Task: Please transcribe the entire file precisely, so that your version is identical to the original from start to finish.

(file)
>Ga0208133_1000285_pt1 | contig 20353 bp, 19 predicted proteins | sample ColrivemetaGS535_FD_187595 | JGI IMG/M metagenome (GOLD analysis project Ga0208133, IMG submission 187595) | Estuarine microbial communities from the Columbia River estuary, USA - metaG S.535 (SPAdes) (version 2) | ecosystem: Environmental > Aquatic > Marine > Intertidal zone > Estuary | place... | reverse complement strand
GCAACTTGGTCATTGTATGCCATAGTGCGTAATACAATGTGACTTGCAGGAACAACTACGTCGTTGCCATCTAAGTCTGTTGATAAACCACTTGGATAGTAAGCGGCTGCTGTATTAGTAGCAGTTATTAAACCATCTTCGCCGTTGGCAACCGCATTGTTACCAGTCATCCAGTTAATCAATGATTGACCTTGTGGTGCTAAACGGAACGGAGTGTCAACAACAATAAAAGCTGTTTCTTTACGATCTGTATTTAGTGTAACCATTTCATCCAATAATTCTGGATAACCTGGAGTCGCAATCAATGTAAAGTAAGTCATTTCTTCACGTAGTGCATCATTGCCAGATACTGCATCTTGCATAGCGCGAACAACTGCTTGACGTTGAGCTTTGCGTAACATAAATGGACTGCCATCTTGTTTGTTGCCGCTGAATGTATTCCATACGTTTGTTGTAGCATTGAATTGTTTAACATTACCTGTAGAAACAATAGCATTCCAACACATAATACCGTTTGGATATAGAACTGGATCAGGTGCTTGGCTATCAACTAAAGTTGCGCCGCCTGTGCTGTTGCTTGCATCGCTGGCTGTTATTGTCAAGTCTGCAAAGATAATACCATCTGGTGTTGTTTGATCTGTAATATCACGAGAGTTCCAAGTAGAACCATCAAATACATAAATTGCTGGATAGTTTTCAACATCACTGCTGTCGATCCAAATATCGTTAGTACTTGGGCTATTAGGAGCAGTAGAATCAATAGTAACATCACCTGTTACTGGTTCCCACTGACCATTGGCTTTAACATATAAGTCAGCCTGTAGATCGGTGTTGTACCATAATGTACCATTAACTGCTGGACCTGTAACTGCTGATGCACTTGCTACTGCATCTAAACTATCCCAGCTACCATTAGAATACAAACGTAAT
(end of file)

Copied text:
>Ga0208133_1000285_pt1 | contig 20353 bp, 19 predicted proteins | sample ColrivemetaGS535_FD_187595 | JGI IMG/M metagenome (GOLD analysis project Ga0208133, IMG submission 187595) | Estuarine microbial communities from the Columbia River estuary, USA - metaG S.535 (SPAdes) (version 2) | ecosystem: Environmental > Aquatic > Marine > Intertidal zone > Estuary | place... | reverse complement strand
GCAACTTGGTCATTGTATGCCATAGTGCGTAATACAATGTGACTTGCAGGAACAACTACGTCGTTGCCATCTAAGTCTGTTGATAAACCACTTGGATAGTAAGCGGCTGCTGTATTAGTAGCAGTTATTAAACCATCTTCGCCGTTGGCAACCGCATTGTTACCAGTCATCCAGTTAATCAATGATTGACCTTGTGGTGCTAAACGGAACGGAGTGTCAACAACAATAAAAGCTGTTTCTTTACGATCTGTATTTAGTGTAACCATTTCATCCAATAATTCTGGATAACCTGGAGTCGCAATCAATGTAAAGTAAGTCATTTCTTCACGTAGTGCATCATTGCCAGATACTGCATCTTGCATAGCGCGAACAACTGCTTGACGTTGAGCTTTGCGTAACATAAATGGACTGCCATCTTGTTTGTTGCCGCTGAATGTATTCCATACGTTTGTTGTAGCATTGAATTGTTTAACATTACCTGTAGAAACAATAGCATTCCAACACATAATACCGTTTGGATATAGAACTGGATCAGGTGCTTGGCTATCAACTAAAGTTGCGCCGCCTGTGCTGTTGCTTGCATCGCTGGCTGTTATTGTCAAGTCTGCAAAGATAATACCATCTGGTGTTGTTTGATCTGTAATATCACGAGAGTTCCAAGTAGAACCATCAAATACATAAATTGCTGGATAGTTTTCAACATCACTGCTGTCGATCCAAATATCGTTAGTACTTGGGCTATTAGGAGCAGTAGAATCAATAGTAACATCACCTGTTACTGGTTCCCACTGACCATTGGCTTTAACATATAAGTCAGCCTGTAGATCGGTGTTGTACCATAATGTACCATTAACTGCTGGACCTGTAACTGCTGATGCACTTGCTACTGCATCTAAACTATCCCAGCTACCATTAGAATACAAACGTAAT